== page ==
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JSF partners to march on Washington

written by australianaviation.com.au | February 24, 2012
F-35B BF-02 during recent external weapons carriage testing.

International partners in the F-35 JSF program are set to meet with US Defense officials in Washington next week to express their dissatisfaction at the continual slowdown in US service acquisition numbers.

Many of the partners slated to buy F-35s early in the production run – including Canada, Australia and Italy – reportedly are disappointed at the Obama Administration’s proposal to delay acquisition of as many as 179 F-35s from about five low rate initial production (LRIP) lots, leaving partners facing higher acquisition costs for their early build aircraft. The slowdown has been attributed to ‘concurrency’ issues found during testing and production, which will see early build F-35s require structural modifications at a later date in order to meet their projected life-of-type.

But concurrency issues are not new to fighter programs and industry sources indicate those found on the F-35 to date have been caught much earlier and are of an “order of magnitude” fewer than those found on previous programs such as the F/A-18A-D and F-16. They say claims by Pentagon acquisition head Frank Kendall that the slowdown is due to the concurrency issues are really a cover for budget cuts under the US’s ongoing fiscal crisis.

Australia is scheduled to take its first two F-35As from LRIP 6 which is currently being negotiated for delivery in 2014, with four more in LRIP 8 and eight F-35As in LRIP 9. These first 14 aircraft will be required in order to commence pilot and maintainer training in the US from 2015 before returning to Australia in 2017 to establish an initial operating capability (IOC). But US plans to push the 179 aircraft out beyond these lots will see a price rise of up to US$10 million per aircraft due to lower economies of scale.

Comments (7)

  • Dane


    Finally operators are manning up to take on the US government for causing the cost of the F-35 to increase. Washington must have known slowing flight testing down was going to have a flow on effect to the cost of the final product. It’s certainly interesting that this happened despite budget cutbacks in many F-35 user nations, including the US. They’re slowing production down due to budget restrictions yet this is actually adding to the sale price. seems like someone didn’t do their homework prior to slowing down production.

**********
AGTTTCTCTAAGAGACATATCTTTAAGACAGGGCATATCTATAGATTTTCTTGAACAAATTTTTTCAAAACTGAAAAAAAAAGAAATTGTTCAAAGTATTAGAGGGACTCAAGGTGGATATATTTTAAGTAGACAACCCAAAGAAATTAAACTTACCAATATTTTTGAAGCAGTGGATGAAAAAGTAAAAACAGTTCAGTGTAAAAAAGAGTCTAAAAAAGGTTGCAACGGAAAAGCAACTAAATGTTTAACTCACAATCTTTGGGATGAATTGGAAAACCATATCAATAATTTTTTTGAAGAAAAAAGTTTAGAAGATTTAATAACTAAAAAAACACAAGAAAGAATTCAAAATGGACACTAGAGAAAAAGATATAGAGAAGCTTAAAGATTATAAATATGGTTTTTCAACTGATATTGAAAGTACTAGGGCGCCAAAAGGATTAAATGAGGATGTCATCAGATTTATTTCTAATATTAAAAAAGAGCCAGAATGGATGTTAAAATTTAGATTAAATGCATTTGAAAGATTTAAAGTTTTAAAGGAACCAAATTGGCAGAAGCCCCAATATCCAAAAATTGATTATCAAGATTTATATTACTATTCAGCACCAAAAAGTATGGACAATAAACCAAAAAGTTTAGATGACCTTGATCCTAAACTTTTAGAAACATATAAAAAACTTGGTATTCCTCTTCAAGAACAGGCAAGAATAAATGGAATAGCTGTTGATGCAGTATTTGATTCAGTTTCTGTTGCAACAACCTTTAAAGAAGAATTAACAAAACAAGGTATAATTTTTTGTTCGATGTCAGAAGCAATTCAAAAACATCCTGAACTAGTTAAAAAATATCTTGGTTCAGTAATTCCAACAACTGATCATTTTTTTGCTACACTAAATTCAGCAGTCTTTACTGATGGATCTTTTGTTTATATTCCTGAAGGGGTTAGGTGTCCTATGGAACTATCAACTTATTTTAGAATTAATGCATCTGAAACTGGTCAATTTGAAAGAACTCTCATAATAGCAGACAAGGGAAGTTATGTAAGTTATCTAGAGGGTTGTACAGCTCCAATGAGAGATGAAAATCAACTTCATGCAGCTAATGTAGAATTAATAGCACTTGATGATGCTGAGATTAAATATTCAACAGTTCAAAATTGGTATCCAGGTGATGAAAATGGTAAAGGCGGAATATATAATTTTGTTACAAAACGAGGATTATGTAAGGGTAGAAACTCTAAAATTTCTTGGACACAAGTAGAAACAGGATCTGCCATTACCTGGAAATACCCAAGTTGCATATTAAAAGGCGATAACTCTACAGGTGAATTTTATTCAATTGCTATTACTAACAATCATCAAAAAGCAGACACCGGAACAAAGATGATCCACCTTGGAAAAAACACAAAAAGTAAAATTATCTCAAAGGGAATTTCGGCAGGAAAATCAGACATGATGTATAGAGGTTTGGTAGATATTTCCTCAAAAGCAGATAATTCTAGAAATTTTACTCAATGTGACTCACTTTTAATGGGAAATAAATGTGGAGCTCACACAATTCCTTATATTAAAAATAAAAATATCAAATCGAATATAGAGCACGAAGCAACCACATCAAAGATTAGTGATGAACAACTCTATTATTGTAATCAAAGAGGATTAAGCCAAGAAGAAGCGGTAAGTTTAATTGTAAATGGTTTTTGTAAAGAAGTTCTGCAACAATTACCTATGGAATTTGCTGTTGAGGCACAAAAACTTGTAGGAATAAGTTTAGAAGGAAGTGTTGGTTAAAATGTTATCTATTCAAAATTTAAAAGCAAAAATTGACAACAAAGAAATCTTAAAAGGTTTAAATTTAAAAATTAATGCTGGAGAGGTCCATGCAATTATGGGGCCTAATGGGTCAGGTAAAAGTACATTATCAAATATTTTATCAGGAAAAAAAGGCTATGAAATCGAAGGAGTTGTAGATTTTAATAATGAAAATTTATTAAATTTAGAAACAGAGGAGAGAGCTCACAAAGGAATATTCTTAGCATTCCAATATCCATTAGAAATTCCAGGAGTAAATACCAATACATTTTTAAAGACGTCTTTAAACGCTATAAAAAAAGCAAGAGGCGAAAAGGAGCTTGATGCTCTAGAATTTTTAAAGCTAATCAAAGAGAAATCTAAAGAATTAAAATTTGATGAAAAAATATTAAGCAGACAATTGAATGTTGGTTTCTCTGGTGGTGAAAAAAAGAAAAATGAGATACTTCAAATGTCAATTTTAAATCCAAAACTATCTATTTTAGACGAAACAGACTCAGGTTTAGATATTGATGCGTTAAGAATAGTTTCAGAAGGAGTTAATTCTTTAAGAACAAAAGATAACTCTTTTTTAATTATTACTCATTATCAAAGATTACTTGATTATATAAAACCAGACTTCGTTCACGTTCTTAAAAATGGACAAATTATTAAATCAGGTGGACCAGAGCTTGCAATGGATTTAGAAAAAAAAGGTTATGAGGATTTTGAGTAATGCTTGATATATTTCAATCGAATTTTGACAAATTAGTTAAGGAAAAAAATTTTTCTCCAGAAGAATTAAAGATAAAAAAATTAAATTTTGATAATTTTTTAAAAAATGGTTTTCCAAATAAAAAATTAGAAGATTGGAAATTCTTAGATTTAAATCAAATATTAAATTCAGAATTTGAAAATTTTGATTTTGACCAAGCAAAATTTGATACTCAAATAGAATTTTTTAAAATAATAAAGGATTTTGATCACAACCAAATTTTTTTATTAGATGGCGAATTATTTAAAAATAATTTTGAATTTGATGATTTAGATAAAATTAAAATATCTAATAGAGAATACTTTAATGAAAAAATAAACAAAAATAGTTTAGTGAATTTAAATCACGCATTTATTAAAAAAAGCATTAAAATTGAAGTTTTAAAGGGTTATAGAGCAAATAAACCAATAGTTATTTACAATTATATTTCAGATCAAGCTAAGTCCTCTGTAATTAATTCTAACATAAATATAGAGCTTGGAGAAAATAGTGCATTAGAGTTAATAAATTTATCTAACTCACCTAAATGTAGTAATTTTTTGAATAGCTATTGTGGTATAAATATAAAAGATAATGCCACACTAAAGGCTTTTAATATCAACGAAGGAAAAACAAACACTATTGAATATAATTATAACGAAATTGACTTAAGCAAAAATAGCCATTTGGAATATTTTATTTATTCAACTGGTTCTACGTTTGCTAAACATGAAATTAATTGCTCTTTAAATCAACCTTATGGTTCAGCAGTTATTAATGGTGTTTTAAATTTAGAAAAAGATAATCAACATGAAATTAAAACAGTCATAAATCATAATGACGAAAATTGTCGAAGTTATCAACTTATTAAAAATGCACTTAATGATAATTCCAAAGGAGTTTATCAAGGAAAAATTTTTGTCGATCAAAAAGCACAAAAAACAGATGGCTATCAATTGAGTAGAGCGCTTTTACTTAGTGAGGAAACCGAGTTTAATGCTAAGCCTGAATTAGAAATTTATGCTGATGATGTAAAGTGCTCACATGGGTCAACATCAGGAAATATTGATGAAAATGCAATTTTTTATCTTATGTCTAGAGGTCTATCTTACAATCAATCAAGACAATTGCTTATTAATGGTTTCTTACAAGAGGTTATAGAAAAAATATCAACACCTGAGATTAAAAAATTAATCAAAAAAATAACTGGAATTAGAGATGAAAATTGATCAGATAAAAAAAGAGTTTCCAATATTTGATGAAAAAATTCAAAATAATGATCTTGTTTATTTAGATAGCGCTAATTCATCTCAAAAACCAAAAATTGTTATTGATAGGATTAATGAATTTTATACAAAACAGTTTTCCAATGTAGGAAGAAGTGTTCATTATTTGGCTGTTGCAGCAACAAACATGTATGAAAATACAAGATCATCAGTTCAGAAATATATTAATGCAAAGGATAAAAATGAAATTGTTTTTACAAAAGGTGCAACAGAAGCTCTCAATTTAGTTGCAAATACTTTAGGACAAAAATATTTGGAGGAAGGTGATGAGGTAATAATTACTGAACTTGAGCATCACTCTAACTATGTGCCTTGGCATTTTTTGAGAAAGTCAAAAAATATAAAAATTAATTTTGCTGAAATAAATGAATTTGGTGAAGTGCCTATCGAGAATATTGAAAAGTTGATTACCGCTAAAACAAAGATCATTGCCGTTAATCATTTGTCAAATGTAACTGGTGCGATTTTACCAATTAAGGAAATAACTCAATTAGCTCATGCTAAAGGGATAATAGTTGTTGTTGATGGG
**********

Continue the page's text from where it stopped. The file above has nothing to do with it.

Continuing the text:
• Roger


    Dame, have they slowed testing or just concurrent production? I think just the concurrent production. There is another article detailing LM to ramp up testing. I think that the aim is to get the testing out of the way ASAP so as to get less retrofitting of early F35 blocks later.

  • Roger


    Sorry Dane, Not Dame

  • Dane


    thanks for the correction Roger, must’ve got my wires crossed

  • Pontious


    Ah. We have a new word “concurrency”. What it really means is that if you don’t build and test a prototype you get caught out. Airbus built 32 A380’s before the production settled down. Boeing will get there after about 65 787’s. Really all orphan aircraft. The reign of the bean-counters means that you can’t put up a business plan that includes prototyping. So we all pay happily ever after. Airbus are back-pedalling on the A350 to achieve a degree of predictability in early production. The A400m is a better example. Recently the first production version commenced assembly, after most of the test flying was finished.

  • John N



    Are you trying to say that the A400M is a “good” example of how an aircraft should be built??

    The program is currently running 3 years late, it is many many billions over budget, in fact at one stage there was the threat of it being cancelled if more money wasn’t invested.

    South Africa has cancelled its order, the UK and Germany have cut their orders.

    And there are reports that the aircraft is over weight and won’t meet its performance requirements.

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